Singer-songwriter Snorri Helgason is a veteran of the Icelandic music scene. His fourth solo album ‘Vittu Til’ was recently released, with one of its singles, “Einsemd,” in heavy rotation on the national radio station. Here are Snorri’s thoughts on the album.
[bandcamp width=350 height=470 album=520803742 size=large bgcol=ffffff linkcol=0687f5 tracklist=false]
I remember writing this song while lounging around my hotel room with my girlfriend Saga in Ísafjörður during the Aldrei fór ég suður music festival on Easter weekend in 2015. One of my all-time favourite songwriters, Valgeir Guðjónsson, was playing the festival and we spent the afternoon listening to a lot of his stuff, mostly the the ’77 golden trilogy” ‘Sturla’ by Spilverk Þjóðanna, ‘Í bleikum náttkjólum’ by Megas & Spilverk Þjóðanna, and of course ‘Lög Unga Fólksins’ by Hrekkjusvínin.
I was lying there thinking that it is my duty to do nothing but fun stuff because I can get away with it, and this song is about that.
This is an old one. We started recording this basic track in March 2014. I remember writing it at a friend’s house in Denver, Colorado while I was there on tour in the summer of 2013 just after our last album ‘Autumn skies’ came out. Everybody had gone to sleep but I stayed up playing the guitar by his pool. When I came back to Iceland and played the song for Gummi he programmed the drum track and we built it from there. I played a scratch guitar solo part in the middle of the song that I always thought we would re-record with Örn or Danni or somebody who actually knows how to play a guitar solo but then we sort of got used to it and eventually started to like it. The line in the first verse about vino tinto comes from Tilbury’s frontman Þormóður Dagsson. It’s something he says when he is very drunk and giggly.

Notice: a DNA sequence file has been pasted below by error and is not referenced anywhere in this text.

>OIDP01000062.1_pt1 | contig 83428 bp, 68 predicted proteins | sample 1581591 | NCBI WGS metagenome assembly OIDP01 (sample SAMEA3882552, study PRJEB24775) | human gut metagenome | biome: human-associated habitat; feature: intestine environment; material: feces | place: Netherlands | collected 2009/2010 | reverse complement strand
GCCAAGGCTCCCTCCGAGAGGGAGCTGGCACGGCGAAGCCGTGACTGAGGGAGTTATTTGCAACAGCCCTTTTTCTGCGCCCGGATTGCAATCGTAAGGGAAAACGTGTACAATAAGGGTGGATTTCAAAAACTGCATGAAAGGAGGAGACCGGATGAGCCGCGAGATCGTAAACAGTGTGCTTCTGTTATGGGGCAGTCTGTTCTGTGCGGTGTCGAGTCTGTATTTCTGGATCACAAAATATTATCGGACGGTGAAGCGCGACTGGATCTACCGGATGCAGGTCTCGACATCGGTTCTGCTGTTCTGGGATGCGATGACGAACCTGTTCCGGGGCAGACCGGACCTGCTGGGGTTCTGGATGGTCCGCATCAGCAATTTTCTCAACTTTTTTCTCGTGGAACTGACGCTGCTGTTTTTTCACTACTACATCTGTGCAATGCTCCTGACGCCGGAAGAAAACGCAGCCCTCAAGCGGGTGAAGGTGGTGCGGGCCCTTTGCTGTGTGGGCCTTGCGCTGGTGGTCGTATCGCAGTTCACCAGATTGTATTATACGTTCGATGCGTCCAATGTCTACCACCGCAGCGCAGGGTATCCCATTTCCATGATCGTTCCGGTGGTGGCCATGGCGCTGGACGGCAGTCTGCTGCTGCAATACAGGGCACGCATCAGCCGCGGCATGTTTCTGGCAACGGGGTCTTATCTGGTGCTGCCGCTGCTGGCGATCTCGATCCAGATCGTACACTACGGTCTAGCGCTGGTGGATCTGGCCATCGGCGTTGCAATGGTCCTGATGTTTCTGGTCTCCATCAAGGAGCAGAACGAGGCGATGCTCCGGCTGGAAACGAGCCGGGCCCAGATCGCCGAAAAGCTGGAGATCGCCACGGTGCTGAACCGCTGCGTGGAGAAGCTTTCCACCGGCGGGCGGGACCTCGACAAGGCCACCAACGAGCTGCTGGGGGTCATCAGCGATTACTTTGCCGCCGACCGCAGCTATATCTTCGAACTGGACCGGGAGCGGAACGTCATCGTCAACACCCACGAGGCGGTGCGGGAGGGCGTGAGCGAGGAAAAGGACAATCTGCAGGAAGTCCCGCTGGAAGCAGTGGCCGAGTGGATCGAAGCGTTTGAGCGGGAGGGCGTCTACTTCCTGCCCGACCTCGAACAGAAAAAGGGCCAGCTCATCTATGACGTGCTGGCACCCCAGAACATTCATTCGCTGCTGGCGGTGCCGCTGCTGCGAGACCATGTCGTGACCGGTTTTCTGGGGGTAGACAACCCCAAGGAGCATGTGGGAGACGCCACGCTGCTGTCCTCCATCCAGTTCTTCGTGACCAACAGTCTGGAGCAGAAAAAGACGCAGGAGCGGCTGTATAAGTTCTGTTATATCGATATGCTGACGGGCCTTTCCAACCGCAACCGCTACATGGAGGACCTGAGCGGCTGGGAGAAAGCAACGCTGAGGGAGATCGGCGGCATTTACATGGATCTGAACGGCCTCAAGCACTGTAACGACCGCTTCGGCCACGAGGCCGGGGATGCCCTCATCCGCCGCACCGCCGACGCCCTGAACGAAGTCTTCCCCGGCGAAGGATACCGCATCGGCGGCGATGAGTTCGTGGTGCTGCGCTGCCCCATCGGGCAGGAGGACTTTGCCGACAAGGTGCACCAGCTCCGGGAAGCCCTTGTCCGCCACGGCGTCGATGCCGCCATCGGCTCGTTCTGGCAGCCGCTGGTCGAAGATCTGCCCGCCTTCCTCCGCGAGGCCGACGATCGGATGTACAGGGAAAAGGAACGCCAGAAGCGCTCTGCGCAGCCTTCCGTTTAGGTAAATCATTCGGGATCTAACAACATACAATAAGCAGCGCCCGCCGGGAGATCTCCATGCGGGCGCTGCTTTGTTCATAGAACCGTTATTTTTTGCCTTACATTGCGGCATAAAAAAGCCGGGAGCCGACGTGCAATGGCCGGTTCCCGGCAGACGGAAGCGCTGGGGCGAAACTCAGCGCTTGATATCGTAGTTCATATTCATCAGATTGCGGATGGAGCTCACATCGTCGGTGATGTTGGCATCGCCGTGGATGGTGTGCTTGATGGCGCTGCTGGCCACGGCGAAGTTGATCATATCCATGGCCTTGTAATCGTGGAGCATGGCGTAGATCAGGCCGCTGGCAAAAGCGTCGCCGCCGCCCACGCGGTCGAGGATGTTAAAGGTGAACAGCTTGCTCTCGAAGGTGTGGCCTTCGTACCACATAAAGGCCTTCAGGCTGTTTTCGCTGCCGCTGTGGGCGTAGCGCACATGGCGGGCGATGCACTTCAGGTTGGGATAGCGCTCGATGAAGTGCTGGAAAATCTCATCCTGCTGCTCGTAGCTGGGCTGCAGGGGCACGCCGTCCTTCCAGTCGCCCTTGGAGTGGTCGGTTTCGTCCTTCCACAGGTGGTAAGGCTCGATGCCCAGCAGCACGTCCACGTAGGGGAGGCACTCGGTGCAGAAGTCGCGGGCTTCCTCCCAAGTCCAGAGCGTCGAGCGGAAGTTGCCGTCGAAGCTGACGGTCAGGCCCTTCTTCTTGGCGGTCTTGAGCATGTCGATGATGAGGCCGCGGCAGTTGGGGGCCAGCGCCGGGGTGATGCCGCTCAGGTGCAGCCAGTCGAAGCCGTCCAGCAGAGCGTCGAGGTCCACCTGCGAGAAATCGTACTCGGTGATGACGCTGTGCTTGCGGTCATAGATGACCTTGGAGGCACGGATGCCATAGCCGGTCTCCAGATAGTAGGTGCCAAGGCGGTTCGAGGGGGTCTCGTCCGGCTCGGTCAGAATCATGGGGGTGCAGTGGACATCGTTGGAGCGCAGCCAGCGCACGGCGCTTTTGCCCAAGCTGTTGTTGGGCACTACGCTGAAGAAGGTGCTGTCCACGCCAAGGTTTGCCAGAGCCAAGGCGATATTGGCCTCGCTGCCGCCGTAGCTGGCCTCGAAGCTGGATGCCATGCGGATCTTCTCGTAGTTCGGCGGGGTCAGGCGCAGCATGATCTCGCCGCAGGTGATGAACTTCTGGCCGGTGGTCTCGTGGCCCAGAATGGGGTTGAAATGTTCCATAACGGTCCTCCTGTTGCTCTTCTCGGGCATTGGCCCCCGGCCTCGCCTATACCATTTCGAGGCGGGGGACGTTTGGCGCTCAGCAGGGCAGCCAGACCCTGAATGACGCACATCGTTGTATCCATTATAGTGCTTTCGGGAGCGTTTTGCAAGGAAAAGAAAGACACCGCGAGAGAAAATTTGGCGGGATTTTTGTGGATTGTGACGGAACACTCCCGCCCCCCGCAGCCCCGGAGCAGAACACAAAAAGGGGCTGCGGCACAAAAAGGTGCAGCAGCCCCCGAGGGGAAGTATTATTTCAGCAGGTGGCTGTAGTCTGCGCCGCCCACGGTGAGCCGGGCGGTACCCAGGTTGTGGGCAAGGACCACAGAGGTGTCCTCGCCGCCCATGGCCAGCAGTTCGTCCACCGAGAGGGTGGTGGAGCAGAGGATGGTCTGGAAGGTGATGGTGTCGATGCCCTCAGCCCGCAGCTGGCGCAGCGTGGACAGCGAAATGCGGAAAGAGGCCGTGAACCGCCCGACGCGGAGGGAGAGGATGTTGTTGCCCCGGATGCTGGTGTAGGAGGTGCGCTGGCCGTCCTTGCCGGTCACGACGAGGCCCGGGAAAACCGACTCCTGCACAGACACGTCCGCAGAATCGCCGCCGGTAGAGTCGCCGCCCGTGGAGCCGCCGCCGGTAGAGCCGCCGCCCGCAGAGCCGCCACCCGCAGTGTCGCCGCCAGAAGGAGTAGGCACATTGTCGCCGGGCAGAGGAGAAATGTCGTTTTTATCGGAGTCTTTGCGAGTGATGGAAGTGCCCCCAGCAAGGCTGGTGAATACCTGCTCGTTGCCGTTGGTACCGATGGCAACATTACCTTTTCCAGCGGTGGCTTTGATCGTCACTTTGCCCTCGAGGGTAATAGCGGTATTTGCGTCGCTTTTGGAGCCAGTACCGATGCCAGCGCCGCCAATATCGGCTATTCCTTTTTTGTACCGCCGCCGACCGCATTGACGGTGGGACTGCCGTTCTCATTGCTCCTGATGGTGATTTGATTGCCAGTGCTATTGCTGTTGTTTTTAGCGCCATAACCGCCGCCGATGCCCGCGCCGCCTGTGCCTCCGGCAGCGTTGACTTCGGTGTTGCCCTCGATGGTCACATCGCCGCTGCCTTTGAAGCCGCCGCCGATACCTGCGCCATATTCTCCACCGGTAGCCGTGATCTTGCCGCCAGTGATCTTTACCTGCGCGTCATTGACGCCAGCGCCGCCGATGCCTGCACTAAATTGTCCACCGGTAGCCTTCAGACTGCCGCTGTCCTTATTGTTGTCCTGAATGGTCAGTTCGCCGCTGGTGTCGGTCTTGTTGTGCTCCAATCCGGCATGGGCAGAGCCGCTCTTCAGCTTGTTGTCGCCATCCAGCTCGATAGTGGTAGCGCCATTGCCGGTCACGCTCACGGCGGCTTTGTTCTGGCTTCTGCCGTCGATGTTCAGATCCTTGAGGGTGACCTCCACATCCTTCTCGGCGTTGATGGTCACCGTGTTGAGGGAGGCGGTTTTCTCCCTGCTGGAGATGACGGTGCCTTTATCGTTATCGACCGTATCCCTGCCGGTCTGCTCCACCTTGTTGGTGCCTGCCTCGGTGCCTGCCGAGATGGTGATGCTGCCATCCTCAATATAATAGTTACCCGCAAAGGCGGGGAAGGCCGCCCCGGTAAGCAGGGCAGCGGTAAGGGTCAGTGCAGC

I wrote this song when I was in Galtarviti, a lighthouse in the Westfjörds of Iceland. It’s in a really secluded valley close to Suðureyri where there is no heating or electricity and, most important of all, no phone reception. The only way to get there is by walking over a mountain or on a zodiac. It’s the most beautiful and powerful place I have ever been to and I go there every summer to write, relax and recharge. I was there alone for a day just walking around the valley with a flask of coffee and a box of wine tied to my waist with a piece of string. I wrote that song by the campfire that night. It’s about a time in my life where I lived in a commune/afterparty/concept called Ingólfsstræti 8 with my friends Teitur Magnússon and Siggi T.
This is in some way both the oddest and most basic song of the album. I wrote the lyrics before I wrote the song, which I have never done before. And I’m not even 100% sure what this song is about. But I like it. I wrote it while on vacation in the south of France. I was driving around Arles and Avignon and all that Van Gogh county down there looking at the hazy orange fields and purple skies and endless plains of sunflowers and started thinking about jackals in the rain. When I came home that night I started playing this guitar figure and tried to sing the new lyric to it and it fit so then I had a song.
“Tvö á lífi”